*The following is adapted from a briefing I gave to United Nations Ambassadors in New York today.
Radiocommunications are everywhere.
Nearly every sector of the economy relies upon the opportunity to effectively utilize the radio spectrum – a limited, shared natural resource – in some way.
Besides the information and communication technology (ICT) sector, land-based transportation, public safety, maritime and air travel, weather forecasting, news gathering and dissemination, education, space exploration and research, banking, entertainment all use one or more radiocommunication services.
Indeed, radiocommunications enable mobile phone calls, broadcast television programmes, satellite navigation, online maps, and much more.
They also play a crucial role in monitoring and transmitting change with regards to ocean temperature, vegetation patterns, water levels in aquifers and greenhouse gases – helping us predict famines, the path of a hurricane, or how the global climate is changing.
Radiocommunication technologies are more and more diverse and pervasive, but they all rely on the same core elements: the availability of radio frequencies for terrestrial-based systems and space-based systems, which also includes their associated orbits, that can be operated free from harmful interference.
To ensure this availability, the Radio Regulations, the international treaty governing the use of radio-frequencies and associated satellite orbits allocate specific frequencies for various services and contain detailed technical provisions and regulatory procedures to ensure the rational, equitable, efficient use of frequency and orbit resources.
The ITU has been maintaining this treaty for over 112 years.
This October, over 3,000 delegates from most of ITU’s 193 Member States will gather in Sharm El-Sheikh, Egypt, for the 2019 World Radiocommunication Conference (WRC-19). It lasts from 28 October to 22 November 2019.
The WRC reviews and revises, if necessary, the texts of the Radio Regulations (RR).
The development of international regulations and standards ensure networks are compatible, interoperable, and that they operate without causing or receiving harmful interference to or from adjacent services. They also allow for more affordable services and devices due to economies of scale.
Agenda items of WRC-19 include:
5G is expected to connect people, things, data, applications, transport systems and cities in smart networked communication environments. It should transport a huge amount of data much faster, reliably connect an extremely large number of devices and process very high volumes of data with minimal delay.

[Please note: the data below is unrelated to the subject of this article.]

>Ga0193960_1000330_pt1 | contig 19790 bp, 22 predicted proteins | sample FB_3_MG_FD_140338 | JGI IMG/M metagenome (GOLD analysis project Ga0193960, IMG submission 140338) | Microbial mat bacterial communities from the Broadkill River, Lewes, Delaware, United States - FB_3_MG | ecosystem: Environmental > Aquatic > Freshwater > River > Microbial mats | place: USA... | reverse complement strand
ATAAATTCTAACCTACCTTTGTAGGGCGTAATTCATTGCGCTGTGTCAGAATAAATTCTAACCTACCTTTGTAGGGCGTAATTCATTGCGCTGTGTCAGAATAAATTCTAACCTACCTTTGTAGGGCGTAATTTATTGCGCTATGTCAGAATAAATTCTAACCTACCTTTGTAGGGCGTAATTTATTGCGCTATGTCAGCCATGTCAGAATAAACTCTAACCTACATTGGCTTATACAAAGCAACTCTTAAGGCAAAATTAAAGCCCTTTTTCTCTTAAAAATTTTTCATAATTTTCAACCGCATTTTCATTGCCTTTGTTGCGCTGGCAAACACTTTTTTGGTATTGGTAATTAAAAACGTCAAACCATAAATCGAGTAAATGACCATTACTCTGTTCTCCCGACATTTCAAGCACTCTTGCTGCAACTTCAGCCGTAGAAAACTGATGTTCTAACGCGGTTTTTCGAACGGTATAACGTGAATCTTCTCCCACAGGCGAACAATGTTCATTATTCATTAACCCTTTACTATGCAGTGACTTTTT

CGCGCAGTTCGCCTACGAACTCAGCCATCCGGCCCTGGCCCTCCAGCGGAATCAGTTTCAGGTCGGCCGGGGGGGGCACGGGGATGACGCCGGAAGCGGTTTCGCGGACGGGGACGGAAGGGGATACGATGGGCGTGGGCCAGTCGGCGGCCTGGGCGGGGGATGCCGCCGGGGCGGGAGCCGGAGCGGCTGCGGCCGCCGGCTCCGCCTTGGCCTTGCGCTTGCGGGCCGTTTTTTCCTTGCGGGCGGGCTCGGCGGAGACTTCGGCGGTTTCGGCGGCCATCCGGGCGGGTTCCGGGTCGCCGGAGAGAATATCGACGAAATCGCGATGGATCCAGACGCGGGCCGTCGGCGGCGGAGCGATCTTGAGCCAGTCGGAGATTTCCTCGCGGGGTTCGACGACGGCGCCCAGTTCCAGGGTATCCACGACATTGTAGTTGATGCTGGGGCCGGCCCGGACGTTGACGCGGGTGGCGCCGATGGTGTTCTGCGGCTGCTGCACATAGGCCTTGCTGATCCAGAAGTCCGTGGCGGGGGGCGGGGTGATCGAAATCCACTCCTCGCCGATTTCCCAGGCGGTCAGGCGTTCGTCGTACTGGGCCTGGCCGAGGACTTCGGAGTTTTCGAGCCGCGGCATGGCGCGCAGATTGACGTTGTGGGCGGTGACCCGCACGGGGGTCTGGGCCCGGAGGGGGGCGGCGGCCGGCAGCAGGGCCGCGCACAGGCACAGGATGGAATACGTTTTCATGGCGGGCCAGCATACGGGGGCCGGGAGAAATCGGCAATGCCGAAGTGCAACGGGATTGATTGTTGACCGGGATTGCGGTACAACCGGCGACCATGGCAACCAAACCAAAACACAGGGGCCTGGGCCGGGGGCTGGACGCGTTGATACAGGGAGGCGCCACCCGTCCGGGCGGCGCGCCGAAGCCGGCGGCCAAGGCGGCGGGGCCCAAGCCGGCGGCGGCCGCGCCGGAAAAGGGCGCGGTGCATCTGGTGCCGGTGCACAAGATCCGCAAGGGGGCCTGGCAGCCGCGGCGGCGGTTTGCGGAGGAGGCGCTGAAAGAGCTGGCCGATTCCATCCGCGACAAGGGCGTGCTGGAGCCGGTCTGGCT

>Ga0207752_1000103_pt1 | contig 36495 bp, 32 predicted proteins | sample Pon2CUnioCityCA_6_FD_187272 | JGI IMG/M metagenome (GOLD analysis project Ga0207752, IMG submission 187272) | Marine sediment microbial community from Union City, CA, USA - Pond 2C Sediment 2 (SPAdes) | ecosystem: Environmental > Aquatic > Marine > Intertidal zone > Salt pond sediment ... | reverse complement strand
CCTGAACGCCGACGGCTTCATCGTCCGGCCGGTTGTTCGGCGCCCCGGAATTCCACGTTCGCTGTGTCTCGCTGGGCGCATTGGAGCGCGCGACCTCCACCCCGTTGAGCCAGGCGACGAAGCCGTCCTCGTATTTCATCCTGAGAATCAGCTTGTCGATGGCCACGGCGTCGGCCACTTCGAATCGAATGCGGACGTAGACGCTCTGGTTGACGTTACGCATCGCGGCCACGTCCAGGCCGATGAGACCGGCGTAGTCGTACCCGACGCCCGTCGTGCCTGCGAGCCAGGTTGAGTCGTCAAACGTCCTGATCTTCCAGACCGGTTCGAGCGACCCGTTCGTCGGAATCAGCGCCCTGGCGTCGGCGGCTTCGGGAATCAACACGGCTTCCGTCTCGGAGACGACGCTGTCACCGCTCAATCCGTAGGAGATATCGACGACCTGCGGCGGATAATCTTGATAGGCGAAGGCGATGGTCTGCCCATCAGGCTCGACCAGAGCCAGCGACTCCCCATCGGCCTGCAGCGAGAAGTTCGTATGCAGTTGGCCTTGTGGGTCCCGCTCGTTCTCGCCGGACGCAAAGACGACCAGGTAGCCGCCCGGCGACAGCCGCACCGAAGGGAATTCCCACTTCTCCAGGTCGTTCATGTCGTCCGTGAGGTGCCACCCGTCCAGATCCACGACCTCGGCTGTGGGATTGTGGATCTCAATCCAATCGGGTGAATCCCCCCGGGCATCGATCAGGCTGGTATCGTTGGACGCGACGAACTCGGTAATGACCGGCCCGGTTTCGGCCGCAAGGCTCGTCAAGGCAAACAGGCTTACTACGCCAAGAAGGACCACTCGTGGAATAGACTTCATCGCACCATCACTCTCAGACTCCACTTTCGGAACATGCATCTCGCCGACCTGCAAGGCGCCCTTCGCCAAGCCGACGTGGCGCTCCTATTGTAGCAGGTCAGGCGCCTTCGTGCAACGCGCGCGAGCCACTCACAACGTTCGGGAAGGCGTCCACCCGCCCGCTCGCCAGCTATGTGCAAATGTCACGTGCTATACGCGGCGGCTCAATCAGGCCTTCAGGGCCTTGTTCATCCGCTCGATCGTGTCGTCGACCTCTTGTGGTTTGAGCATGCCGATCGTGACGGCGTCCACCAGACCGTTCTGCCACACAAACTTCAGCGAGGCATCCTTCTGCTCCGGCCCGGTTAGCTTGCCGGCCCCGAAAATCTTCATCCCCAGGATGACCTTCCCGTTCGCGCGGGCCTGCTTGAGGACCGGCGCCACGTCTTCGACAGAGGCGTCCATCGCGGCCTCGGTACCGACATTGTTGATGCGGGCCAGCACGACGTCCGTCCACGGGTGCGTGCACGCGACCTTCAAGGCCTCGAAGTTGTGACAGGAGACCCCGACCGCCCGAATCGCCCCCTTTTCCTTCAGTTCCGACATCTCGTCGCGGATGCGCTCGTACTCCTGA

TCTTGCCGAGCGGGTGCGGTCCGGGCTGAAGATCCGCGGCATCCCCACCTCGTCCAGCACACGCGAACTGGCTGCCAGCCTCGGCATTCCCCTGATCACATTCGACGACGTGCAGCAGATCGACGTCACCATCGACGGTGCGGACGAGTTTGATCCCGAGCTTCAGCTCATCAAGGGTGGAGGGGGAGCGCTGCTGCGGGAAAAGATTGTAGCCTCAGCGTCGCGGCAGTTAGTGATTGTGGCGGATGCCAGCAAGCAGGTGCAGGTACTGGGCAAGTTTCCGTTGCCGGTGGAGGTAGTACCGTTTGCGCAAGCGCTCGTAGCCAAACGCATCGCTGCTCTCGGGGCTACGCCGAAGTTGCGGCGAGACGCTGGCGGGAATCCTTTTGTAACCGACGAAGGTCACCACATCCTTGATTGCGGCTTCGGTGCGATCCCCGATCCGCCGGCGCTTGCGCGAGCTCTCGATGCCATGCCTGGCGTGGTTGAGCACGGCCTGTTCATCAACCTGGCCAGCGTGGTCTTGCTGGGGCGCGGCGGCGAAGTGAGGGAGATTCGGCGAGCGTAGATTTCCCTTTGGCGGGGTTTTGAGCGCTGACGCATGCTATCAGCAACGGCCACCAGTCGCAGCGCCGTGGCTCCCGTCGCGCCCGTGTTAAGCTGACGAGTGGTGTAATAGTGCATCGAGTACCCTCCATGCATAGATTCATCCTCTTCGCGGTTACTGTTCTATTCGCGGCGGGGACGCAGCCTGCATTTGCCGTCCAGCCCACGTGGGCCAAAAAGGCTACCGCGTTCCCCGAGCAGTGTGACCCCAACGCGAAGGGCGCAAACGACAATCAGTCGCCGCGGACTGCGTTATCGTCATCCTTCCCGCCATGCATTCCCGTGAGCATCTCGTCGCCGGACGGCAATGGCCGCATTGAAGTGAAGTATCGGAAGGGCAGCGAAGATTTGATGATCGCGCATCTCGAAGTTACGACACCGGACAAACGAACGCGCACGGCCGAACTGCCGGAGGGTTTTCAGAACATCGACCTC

HAPS can potentially be used to provide broadband connectivity and telecommunication services in communities, rural and remote areas that are underserved. It would do so by providing fixed broadband connectivity for end users and transmission links between the core and mobile networks (backhaul).
The Global Aeronautical Distress and Safety System (GADSS) addresses all phases of flight under all circumstances, including time of distress. It maintains an up‐to‐date record of each aircraft’s position and, in case of a crash, forced landing or ditching, the locations of survivors, the aircraft and recoverable flight data recorders. The GADSS was modeled after the long-standing Global Maritime Distress and Safety System (GMDSS) that has been supporting safety at sea for decades. The GMDSS is being upgraded to broadcast even more maritime safety information, including navigation and meteorological warnings, piracy warnings, meteorological forecasts, vessels traffic information, ice and icebergs cartography, etc.
RLANs (including WiFi) have been widely used for internet connectivity, data delivery and offloading mobile traffic to reduce the amount of data carried on cellular networks.
ITS are gradually changing the shape of road transport, making cars smarter, driving more convenient and roads safer. ITS does so by entering in various areas of transportation networks, such as vehicle navigation, traffic control, road signs and automatic license plate recognition, etc.
Non-GSO fixed-satellite service (FSS) constellations improve the quality, increase the capacity and reduce the costs of satellite services, enabling satellite operators to bring to market innovative solutions to bridging the digital divide and providing broadband for all.
At the WRC-19, global stakeholders will work towards reviewing the regulatory framework and building consensus on additional spectrum allocation/identification for these services, if necessary.
Many of the agenda items reflect developments and innovations that have great potential to provide coverage for people the hard-to-reach rural and remote areas at an affordable price.
We are confident that a successful WRC-19 will help pave the way for all people, everywhere to benefit from these technologies and participate fully in the digital economy.